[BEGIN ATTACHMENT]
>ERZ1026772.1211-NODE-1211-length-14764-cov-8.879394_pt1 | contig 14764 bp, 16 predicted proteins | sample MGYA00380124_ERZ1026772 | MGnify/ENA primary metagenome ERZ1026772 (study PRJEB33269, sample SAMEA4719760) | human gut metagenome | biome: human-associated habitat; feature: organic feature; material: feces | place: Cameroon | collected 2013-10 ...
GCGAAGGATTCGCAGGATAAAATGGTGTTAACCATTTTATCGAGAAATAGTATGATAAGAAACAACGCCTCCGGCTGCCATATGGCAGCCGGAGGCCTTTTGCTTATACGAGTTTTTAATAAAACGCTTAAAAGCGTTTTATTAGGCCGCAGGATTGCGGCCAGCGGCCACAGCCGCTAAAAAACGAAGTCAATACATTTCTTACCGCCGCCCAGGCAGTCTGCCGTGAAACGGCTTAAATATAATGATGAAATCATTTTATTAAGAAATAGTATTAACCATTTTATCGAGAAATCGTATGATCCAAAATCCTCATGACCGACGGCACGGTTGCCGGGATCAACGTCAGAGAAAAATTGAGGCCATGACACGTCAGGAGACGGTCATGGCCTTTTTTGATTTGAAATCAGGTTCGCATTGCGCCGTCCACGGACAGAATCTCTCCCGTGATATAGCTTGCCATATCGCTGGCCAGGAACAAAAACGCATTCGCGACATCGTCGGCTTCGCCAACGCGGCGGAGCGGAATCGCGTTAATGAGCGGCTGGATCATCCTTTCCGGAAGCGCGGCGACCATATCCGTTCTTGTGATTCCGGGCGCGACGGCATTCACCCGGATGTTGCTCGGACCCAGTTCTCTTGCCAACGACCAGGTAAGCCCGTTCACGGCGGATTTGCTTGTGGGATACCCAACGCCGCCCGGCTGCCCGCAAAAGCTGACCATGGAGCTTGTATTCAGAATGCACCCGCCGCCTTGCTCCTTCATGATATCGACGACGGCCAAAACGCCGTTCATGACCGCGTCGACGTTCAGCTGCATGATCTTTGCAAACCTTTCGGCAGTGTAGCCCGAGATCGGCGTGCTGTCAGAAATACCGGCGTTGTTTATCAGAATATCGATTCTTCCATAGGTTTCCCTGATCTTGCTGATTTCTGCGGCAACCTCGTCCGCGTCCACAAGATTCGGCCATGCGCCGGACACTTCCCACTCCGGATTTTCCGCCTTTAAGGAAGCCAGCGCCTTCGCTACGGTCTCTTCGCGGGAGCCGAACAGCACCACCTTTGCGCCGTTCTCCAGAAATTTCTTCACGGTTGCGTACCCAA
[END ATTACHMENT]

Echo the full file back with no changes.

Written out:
>ERZ1026772.1211-NODE-1211-length-14764-cov-8.879394_pt1 | contig 14764 bp, 16 predicted proteins | sample MGYA00380124_ERZ1026772 | MGnify/ENA primary metagenome ERZ1026772 (study PRJEB33269, sample SAMEA4719760) | human gut metagenome | biome: human-associated habitat; feature: organic feature; material: feces | place: Cameroon | collected 2013-10 ...
GCGAAGGATTCGCAGGATAAAATGGTGTTAACCATTTTATCGAGAAATAGTATGATAAGAAACAACGCCTCCGGCTGCCATATGGCAGCCGGAGGCCTTTTGCTTATACGAGTTTTTAATAAAACGCTTAAAAGCGTTTTATTAGGCCGCAGGATTGCGGCCAGCGGCCACAGCCGCTAAAAAACGAAGTCAATACATTTCTTACCGCCGCCCAGGCAGTCTGCCGTGAAACGGCTTAAATATAATGATGAAATCATTTTATTAAGAAATAGTATTAACCATTTTATCGAGAAATCGTATGATCCAAAATCCTCATGACCGACGGCACGGTTGCCGGGATCAACGTCAGAGAAAAATTGAGGCCATGACACGTCAGGAGACGGTCATGGCCTTTTTTGATTTGAAATCAGGTTCGCATTGCGCCGTCCACGGACAGAATCTCTCCCGTGATATAGCTTGCCATATCGCTGGCCAGGAACAAAAACGCATTCGCGACATCGTCGGCTTCGCCAACGCGGCGGAGCGGAATCGCGTTAATGAGCGGCTGGATCATCCTTTCCGGAAGCGCGGCGACCATATCCGTTCTTGTGATTCCGGGCGCGACGGCATTCACCCGGATGTTGCTCGGACCCAGTTCTCTTGCCAACGACCAGGTAAGCCCGTTCACGGCGGATTTGCTTGTGGGATACCCAACGCCGCCCGGCTGCCCGCAAAAGCTGACCATGGAGCTTGTATTCAGAATGCACCCGCCGCCTTGCTCCTTCATGATATCGACGACGGCCAAAACGCCGTTCATGACCGCGTCGACGTTCAGCTGCATGATCTTTGCAAACCTTTCGGCAGTGTAGCCCGAGATCGGCGTGCTGTCAGAAATACCGGCGTTGTTTATCAGAATATCGATTCTTCCATAGGTTTCCCTGATCTTGCTGATTTCTGCGGCAACCTCGTCCGCGTCCACAAGATTCGGCCATGCGCCGGACACTTCCCACTCCGGATTTTCCGCCTTTAAGGAAGCCAGCGCCTTCGCTACGGTCTCTTCGCGGGAGCCGAACAGCACCACCTTTGCGCCGTTCTCCAGAAATTTCTTCACGGTTGCGTACCCAA